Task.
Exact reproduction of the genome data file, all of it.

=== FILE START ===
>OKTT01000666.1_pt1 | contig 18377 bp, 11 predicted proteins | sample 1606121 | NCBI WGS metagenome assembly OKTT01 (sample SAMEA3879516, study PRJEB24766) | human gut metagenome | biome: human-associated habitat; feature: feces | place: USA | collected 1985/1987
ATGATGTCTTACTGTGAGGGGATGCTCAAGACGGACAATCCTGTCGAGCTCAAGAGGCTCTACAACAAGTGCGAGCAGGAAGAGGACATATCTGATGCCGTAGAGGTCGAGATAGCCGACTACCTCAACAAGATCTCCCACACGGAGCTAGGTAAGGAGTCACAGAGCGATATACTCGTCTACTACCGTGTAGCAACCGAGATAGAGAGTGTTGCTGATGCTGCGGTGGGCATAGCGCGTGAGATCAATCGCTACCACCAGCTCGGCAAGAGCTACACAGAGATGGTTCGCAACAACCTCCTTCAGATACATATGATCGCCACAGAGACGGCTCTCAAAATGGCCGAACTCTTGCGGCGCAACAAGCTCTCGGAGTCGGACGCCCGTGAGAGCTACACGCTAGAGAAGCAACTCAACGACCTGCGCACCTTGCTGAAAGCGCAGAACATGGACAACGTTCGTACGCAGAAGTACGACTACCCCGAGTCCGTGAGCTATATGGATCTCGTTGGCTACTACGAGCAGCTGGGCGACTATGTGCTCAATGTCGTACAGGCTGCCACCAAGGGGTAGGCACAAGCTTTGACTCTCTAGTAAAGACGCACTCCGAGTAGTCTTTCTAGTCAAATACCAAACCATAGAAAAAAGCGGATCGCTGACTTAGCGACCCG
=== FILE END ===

>OKTT01000666.1_pt1 | contig 18377 bp, 11 predicted proteins | sample 1606121 | NCBI WGS metagenome assembly OKTT01 (sample SAMEA3879516, study PRJEB24766) | human gut metagenome | biome: human-associated habitat; feature: feces | place: USA | collected 1985/1987
ATGATGTCTTACTGTGAGGGGATGCTCAAGACGGACAATCCTGTCGAGCTCAAGAGGCTCTACAACAAGTGCGAGCAGGAAGAGGACATATCTGATGCCGTAGAGGTCGAGATAGCCGACTACCTCAACAAGATCTCCCACACGGAGCTAGGTAAGGAGTCACAGAGCGATATACTCGTCTACTACCGTGTAGCAACCGAGATAGAGAGTGTTGCTGATGCTGCGGTGGGCATAGCGCGTGAGATCAATCGCTACCACCAGCTCGGCAAGAGCTACACAGAGATGGTTCGCAACAACCTCCTTCAGATACATATGATCGCCACAGAGACGGCTCTCAAAATGGCCGAACTCTTGCGGCGCAACAAGCTCTCGGAGTCGGACGCCCGTGAGAGCTACACGCTAGAGAAGCAACTCAACGACCTGCGCACCTTGCTGAAAGCGCAGAACATGGACAACGTTCGTACGCAGAAGTACGACTACCCCGAGTCCGTGAGCTATATGGATCTCGTTGGCTACTACGAGCAGCTGGGCGACTATGTGCTCAATGTCGTACAGGCTGCCACCAAGGGGTAGGCACAAGCTTTGACTCTCTAGTAAAGACGCACTCCGAGTAGTCTTTCTAGTCAAATACCAAACCATAGAAAAAAGCGGATCGCTGACTTAGCGACCCG